While it had largely been assumed that the Noble False Widow turned up in Europe along with bananas traded from the Canary Islands, a new look at the data revealed that the spiders have most likely been transported via imports of ornamental plants. Further, rather than the result of climate change, the establishment of the species across new, large territories is rather linked to the fact that these habitats all share similar conditions to the spider’s native localities.

“Similar suitable False Widow habitats occur in quite specific regions all around the globe,” explain the researchers. “Most importantly, South Africa, some areas in southern Australia, and a large part of New Zealand turn out to be highly likely targets for future invasions, unless appropriate import control measures are implemented.”

Global prediction of suitable regions for the Noble False Widow (Steatoda nobilis). Image by Stephan Feldmeier & Tobias Bauer.

In conclusion, the authors call for enhanced monitoring of the Noble False Widow as well as its still little known ecological impact on the environment in newly colonised areas. They also urge scientists in the predicted potential invasion target regions to search for specimens, especially in coastal cities.

 

Original source:

Bauer T, Feldmeier S, Krehenwinkel H, Wieczorrek C, Reiser N, Breitling R (2019) Steatoda nobilis, a false widow on the rise: a synthesis of past and current distribution trends. NeoBiota 42: 19-43. https://doi.org/10.3897/neobiota.42.31582

A race against pine: Wood-boring wasp in North America threatened by a Eurasian invader

Invasive species have diverse impacts in different locations, including biodiversity loss, as a result of native species being outcompeted for similar resources. A U.S. research team, led by Dr. Ann Hajek, Cornell University, studied the case of an aggressive Eurasian woodwasp that has recently established in North America and poses a threat to a native species. Their study is published in the open-access journal NeoBiota.

Most woodwasps play an essential part in the forest ecosystem, as they decompose wood, preferring dying or felled trees. They do so by laying their eggs in the wood underneath the tree bark. Curiously, the wasps also deposit a symbiotic fungus and venom that shuts down the tree’s defenses. As the tree weakens, the fungal infestation begins and the the tree starts to rot. When the eggs hatch, the larvae feed on the rotten wood before they emerge. This relationship is called obligate since the survival of the wasp is impossible without the fungal infestation.

IMG_2322Originating from Eurasia, the presence of the invasive species is dangerous because it can kill healthier pines. It has long been established in the southern hemisphere causing economic issues due to its attacks on pines. While pines have been introduced to that part of the world, they are native to North America, where the invasive wasp could be far more devastating.

Now that the invasive woodwasp has already been identified in the States, the scientists seek to find a way to protect its frail competitor, reporting a rapid decline in the North American species.

“We would often observe both species emerging from the same infested pine trees, but the ratios changed with time,” explains Dr. Ann Hajek.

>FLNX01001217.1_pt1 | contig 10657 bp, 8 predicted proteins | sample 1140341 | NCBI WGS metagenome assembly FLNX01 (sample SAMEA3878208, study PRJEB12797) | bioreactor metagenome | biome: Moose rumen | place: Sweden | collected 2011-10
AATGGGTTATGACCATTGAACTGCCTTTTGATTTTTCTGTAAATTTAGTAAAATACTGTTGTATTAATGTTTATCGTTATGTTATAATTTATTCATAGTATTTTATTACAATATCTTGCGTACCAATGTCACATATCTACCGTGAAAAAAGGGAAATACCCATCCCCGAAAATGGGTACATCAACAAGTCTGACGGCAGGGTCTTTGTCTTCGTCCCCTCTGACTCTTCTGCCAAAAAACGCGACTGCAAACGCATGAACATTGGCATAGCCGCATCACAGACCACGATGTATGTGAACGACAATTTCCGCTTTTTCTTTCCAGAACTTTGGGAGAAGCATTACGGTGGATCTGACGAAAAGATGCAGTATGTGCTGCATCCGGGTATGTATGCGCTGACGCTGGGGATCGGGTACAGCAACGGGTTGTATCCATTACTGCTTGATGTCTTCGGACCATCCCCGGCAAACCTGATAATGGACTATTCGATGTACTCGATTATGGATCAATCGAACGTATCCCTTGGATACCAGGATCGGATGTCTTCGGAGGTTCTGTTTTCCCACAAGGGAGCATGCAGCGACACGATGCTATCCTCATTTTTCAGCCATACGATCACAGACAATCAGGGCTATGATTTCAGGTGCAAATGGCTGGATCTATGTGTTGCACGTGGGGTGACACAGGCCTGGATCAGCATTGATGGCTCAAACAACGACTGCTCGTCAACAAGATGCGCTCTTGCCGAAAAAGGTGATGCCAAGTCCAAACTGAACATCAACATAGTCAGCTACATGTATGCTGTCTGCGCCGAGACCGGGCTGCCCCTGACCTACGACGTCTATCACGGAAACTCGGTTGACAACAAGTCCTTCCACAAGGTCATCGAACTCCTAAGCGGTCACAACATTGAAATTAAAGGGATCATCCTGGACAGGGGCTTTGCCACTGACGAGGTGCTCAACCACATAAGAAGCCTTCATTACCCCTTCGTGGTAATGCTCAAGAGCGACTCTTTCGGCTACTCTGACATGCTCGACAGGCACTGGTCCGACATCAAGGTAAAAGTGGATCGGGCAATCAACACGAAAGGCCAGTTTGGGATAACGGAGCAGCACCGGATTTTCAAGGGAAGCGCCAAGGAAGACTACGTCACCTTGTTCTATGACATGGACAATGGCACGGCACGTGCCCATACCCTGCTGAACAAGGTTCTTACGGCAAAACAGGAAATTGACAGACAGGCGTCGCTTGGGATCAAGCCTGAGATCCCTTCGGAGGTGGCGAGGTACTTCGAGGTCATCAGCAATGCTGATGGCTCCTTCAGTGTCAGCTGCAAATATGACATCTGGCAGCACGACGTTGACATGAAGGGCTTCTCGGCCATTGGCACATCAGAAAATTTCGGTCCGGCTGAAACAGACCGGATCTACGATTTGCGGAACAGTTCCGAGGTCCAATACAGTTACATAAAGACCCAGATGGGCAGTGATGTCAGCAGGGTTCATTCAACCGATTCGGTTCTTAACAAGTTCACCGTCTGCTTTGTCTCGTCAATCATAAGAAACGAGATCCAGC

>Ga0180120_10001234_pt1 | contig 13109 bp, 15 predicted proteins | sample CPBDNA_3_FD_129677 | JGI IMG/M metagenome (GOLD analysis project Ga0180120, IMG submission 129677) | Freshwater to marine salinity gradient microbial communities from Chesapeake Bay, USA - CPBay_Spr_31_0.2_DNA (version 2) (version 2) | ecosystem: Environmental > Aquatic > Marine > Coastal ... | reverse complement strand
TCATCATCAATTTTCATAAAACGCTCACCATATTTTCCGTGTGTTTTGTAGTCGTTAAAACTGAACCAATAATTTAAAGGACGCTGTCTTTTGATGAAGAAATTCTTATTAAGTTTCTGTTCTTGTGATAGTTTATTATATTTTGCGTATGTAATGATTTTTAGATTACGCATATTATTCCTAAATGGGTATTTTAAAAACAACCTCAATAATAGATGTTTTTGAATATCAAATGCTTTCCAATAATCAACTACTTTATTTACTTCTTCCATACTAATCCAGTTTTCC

“Shortly after the invasive colonizes an area, the native wasps emerging from the trees would equal the invasive. However, a few years later, the natives started to get fewer and fewer.”

It turned out that the Eurasian woodwasp has larger venom glands and produces more eggs, thanks to its greater body size. Furthermore, it emerges earlier than the North American species, so that it can find and colonize the most suitable trees first. By the time the native species lays its eggs, the authors speculate, most of the preferred trees are already occupied by the invasive, leaving a reduced supply of habitat for the newcomer’s larvae.

“Woodwasps are difficult to study and their biologies are generally poorly understood,” note the authors. “While the native species appears to be outcompeted from pines that both species prefer, it is possible that populations of the native can be sustained in trees less desirable to the invasive or unavailable during the time and place that the invasive is present.”

The scientists call for additional research on the native woodwasp in southeastern pine forests in USA, before the invaders spread to that area with extensive pine forests.

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Original source:

Hajek AE, Henry JC, Standley CR, Foelker CJ (2017) Comparing functional traits and abundance of invasive versus native woodwasps. NeoBiota 36: 39-55. https://doi.org/10.3897/neobiota.36.14953

Poison ivy an unlikely hero in warding off exotic invaders?

Dozens of studies have looked at the effects of Japanese knotweed on natural communities in Europe and North America. Yet Bucknell University professor Chris Martine still felt there was something important to learn about what the plant was doing along the river in his own backyard.

“The more time I spent in the forests along the Susquehanna River, the more it seemed like something was really going wrong there,” said Martine. “In addition to the prevalence of this single invasive species, it looked like the very existence of these forests was under threat.”

What Martine noticed was similar to what local nature lovers and biologists with the Pennsylvania Natural Heritage Program were also starting to see: these forests, specifically those classified as Silver Maple Floodplain Forests, were not regenerating themselves where knotweed had taken a foothold.

In a new study published in the open access Biodiversity Data Journal, Martine and two recent Bucknell alumni conclude that Japanese knotweed has not only excluded nearly all of the native understory plant species in these forests, but it has prevented the trees already established in the canopy from leaving behind more of themselves.

“If you were to fly over these forests, or even look at a Google Earth image, you’d see a nice green canopy along the river consisting of mature silver maples, river birches, and sycamores,” explained Martine. “But below that canopy there is almost nothing for tens of feet before you reach an eight-to-twelve-foot-tall thicket of knotweed. Few new trees have been able to grow through that in the last 50-60 years and our surveys found that seedlings of these species are quite rare.”